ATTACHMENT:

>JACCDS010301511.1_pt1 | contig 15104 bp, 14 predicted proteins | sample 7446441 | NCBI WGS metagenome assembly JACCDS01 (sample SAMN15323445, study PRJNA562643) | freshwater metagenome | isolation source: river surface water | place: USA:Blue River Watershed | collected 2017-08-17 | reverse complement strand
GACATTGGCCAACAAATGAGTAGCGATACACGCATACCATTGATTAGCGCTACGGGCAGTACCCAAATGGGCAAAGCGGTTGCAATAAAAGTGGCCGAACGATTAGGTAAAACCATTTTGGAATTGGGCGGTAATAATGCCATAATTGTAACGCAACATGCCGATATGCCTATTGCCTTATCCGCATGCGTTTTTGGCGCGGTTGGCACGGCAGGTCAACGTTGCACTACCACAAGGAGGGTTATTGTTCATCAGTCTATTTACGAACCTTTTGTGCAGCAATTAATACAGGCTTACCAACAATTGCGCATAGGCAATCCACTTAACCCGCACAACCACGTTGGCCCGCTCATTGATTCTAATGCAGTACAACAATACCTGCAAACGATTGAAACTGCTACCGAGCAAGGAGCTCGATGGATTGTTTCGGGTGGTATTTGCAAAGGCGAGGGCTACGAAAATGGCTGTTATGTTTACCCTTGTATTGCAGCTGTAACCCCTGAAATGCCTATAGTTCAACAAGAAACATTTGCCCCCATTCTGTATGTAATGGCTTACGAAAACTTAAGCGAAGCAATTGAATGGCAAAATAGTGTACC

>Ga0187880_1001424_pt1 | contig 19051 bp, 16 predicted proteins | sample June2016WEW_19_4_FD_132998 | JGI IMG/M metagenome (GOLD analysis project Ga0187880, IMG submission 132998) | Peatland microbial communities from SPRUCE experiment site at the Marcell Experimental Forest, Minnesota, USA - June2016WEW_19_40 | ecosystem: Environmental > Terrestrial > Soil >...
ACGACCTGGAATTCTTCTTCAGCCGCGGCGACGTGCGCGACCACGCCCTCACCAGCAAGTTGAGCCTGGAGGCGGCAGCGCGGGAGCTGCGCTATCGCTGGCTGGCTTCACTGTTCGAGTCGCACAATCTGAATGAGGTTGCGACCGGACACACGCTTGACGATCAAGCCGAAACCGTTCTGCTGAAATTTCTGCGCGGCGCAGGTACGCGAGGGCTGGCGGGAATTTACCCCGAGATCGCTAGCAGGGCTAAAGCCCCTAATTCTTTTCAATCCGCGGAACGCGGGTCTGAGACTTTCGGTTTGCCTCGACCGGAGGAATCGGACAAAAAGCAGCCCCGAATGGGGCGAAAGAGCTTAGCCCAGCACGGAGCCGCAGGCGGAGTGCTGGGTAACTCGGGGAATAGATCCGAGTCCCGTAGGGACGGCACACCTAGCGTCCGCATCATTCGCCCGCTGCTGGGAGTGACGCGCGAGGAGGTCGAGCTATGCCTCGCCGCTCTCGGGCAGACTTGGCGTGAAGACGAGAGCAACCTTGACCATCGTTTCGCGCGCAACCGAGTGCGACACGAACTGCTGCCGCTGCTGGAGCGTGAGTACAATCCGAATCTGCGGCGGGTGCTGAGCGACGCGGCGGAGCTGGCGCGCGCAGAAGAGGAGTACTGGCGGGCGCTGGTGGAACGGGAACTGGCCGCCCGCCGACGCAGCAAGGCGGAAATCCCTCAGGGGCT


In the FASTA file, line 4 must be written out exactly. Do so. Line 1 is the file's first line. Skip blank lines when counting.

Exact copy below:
ACGACCTGGAATTCTTCTTCAGCCGCGGCGACGTGCGCGACCACGCCCTCACCAGCAAGTTGAGCCTGGAGGCGGCAGCGCGGGAGCTGCGCTATCGCTGGCTGGCTTCACTGTTCGAGTCGCACAATCTGAATGAGGTTGCGACCGGACACACGCTTGACGATCAAGCCGAAACCGTTCTGCTGAAATTTCTGCGCGGCGCAGGTACGCGAGGGCTGGCGGGAATTTACCCCGAGATCGCTAGCAGGGCTAAAGCCCCTAATTCTTTTCAATCCGCGGAACGCGGGTCTGAGACTTTCGGTTTGCCTCGACCGGAGGAATCGGACAAAAAGCAGCCCCGAATGGGGCGAAAGAGCTTAGCCCAGCACGGAGCCGCAGGCGGAGTGCTGGGTAACTCGGGGAATAGATCCGAGTCCCGTAGGGACGGCACACCTAGCGTCCGCATCATTCGCCCGCTGCTGGGAGTGACGCGCGAGGAGGTCGAGCTATGCCTCGCCGCTCTCGGGCAGACTTGGCGTGAAGACGAGAGCAACCTTGACCATCGTTTCGCGCGCAACCGAGTGCGACACGAACTGCTGCCGCTGCTGGAGCGTGAGTACAATCCGAATCTGCGGCGGGTGCTGAGCGACGCGGCGGAGCTGGCGCGCGCAGAAGAGGAGTACTGGCGGGCGCTGGTGGAACGGGAACTGGCCGCCCGCCGACGCAGCAAGGCGGAAATCCCTCAGGGGCT